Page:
When you say strategic adjustments, like the implementation of dual enrollment programs, are a necessity in responding to the job markets, I’m curious about the timing of these adjustments. How quickly do you think these programs should be implemented in order for the system to keep up? 

We're playing catch-up. I can tell you that our goal at CSN — when I came to CSN, we had 2,500 students in dual enrollment. We probably have about 6,000 now, and our goal would be that by 2025, we have 15,000. That would mean about half of the CCSD graduates would have earned college credit before they graduate from high school. 

Hopefully, if we do this right, they would be on a trajectory for further education, college-proven. So I think that the models have to accelerate. I left a system, Alamo Colleges in San Antonio, that had 15,000 students (total) when I left. It was a smaller community than we've got here in Southern Nevada, and a much higher penetration rate. So we have to play catch-up. 

And then the other areas — kind of the whole apprenticeship and incumbent worker training — where individuals now are probably going to need a lot more training just to stay productive. The issue becomes, we have to change our systems now to be aligned, so that we can provide training to a different type of population in a different setting. But if you look at the projected kind of dynamics, you are going to need to have lifelong learning. So you're going to need lifelong learning institutions, and I think that's what the community colleges can excel.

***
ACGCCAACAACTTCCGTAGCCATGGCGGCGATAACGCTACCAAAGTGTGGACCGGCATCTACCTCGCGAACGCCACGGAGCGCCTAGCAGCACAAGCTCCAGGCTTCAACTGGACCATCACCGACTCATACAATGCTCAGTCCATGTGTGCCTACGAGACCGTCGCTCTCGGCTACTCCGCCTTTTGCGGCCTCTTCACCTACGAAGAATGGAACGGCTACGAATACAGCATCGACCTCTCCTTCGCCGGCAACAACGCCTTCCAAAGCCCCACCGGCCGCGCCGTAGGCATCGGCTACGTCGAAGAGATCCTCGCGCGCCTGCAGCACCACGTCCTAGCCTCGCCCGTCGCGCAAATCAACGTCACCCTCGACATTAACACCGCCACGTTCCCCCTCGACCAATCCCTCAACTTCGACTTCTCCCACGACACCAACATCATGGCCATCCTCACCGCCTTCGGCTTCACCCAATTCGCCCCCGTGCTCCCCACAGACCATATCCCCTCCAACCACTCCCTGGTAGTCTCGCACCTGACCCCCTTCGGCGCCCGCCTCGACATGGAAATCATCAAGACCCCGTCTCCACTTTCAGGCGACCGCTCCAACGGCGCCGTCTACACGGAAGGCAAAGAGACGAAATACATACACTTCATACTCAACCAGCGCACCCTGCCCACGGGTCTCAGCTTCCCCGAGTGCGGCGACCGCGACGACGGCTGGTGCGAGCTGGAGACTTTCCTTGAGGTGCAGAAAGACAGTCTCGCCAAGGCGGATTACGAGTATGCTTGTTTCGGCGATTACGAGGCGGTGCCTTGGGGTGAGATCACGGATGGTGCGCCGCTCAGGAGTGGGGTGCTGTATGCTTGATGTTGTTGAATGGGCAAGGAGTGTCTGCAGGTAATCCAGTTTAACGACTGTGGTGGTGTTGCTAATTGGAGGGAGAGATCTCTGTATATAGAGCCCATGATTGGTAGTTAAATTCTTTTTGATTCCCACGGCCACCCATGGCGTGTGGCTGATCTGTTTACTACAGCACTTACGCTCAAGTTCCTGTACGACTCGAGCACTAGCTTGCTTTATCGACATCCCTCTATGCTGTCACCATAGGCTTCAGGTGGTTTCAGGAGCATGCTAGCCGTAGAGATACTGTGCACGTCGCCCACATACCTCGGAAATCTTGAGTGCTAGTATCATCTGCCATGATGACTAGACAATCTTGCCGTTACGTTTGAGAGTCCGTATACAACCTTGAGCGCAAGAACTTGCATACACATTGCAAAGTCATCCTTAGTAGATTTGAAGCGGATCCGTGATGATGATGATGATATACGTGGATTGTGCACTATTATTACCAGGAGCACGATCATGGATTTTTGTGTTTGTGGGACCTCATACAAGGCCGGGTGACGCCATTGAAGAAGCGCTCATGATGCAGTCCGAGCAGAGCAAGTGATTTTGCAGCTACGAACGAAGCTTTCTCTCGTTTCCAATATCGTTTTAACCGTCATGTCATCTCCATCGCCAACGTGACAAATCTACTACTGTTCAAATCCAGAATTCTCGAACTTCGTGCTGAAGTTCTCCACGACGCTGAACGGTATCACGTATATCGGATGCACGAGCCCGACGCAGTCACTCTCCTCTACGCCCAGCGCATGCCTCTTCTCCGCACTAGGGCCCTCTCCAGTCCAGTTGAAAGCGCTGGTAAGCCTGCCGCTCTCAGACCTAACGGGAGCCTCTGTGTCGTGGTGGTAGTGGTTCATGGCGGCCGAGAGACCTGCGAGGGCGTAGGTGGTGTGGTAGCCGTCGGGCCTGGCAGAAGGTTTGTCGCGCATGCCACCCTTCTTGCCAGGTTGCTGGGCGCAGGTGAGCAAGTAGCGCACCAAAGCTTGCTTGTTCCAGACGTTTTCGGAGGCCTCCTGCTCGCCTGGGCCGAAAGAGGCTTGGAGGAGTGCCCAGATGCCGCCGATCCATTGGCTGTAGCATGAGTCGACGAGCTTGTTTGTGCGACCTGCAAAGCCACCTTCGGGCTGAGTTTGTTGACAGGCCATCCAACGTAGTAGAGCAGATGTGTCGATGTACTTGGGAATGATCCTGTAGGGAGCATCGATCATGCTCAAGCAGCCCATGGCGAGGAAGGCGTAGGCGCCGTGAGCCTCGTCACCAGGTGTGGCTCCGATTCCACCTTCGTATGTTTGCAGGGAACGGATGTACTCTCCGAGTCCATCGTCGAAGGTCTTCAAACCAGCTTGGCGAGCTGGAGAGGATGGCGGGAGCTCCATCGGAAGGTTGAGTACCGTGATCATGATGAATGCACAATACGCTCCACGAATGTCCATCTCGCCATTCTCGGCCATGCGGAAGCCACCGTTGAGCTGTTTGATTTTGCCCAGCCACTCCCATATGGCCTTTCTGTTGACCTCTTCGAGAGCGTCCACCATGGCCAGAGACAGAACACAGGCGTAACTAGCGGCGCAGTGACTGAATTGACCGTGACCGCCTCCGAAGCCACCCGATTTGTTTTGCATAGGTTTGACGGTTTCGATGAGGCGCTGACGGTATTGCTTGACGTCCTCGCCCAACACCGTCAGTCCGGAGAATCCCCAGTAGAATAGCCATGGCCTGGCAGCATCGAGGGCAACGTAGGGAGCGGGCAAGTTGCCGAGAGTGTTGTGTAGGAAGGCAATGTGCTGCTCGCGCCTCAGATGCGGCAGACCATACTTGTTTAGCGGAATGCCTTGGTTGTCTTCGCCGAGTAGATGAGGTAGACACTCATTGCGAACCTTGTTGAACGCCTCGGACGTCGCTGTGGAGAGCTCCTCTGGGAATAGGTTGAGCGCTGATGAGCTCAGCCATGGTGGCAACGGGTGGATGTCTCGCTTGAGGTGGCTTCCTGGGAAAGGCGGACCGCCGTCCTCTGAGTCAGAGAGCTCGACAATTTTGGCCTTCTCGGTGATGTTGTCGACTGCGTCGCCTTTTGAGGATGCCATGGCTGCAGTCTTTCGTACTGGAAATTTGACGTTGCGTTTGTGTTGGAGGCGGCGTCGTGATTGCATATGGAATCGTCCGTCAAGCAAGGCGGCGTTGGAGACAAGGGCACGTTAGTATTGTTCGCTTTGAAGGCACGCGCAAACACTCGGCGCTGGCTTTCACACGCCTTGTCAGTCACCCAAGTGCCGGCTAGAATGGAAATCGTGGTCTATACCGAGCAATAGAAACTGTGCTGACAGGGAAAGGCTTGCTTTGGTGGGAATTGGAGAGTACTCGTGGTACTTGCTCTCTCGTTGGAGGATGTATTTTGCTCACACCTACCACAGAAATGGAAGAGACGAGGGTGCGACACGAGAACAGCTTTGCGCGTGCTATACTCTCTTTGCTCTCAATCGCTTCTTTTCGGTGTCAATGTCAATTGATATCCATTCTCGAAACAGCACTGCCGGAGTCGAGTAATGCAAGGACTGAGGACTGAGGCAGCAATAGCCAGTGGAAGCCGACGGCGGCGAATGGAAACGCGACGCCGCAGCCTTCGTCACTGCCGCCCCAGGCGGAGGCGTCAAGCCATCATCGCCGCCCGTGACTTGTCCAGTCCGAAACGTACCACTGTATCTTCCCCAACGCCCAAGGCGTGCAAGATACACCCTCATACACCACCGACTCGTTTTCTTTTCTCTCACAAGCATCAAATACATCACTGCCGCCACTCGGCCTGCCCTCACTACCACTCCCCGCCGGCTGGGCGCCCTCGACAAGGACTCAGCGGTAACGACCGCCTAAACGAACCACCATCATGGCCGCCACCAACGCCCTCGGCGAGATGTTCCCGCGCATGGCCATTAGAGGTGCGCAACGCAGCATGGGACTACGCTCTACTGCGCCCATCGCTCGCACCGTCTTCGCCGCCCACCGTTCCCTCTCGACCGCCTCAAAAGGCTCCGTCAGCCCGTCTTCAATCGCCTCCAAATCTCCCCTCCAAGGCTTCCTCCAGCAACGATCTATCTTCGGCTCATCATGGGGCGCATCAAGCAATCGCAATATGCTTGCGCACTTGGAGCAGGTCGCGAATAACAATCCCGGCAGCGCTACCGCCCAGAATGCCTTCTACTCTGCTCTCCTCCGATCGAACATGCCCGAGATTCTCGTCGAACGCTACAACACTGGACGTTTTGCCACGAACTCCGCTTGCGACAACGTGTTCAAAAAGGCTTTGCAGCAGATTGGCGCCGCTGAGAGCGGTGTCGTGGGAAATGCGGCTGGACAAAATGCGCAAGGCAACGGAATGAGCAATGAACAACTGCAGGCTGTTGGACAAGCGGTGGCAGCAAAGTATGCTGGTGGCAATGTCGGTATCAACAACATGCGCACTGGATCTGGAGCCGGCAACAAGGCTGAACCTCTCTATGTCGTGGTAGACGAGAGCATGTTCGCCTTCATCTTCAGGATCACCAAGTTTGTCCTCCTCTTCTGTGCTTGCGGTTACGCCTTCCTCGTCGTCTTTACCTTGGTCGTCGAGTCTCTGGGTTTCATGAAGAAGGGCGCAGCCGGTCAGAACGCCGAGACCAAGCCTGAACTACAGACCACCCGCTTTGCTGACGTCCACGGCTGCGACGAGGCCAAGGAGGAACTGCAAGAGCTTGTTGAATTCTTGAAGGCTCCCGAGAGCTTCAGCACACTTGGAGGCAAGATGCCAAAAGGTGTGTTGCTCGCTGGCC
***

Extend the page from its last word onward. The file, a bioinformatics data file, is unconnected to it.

So when you say “we’re playing catch-up” — Nevada’s state policymakers operate on a two-year timescale with a biennial Legislature. When we discuss increasing budgets or changing governance, those final discussions are still years away. So how responsive can an institution like CSN really be within that framework?  

I think first and foremost, CSN is going to be as responsive as our environment and ecosystem allows us to be. And I can tell you that in all of these areas, it's not higher education working in a vacuum, especially community colleges. We're working much more in tandem, and I'm going to give you a concrete example.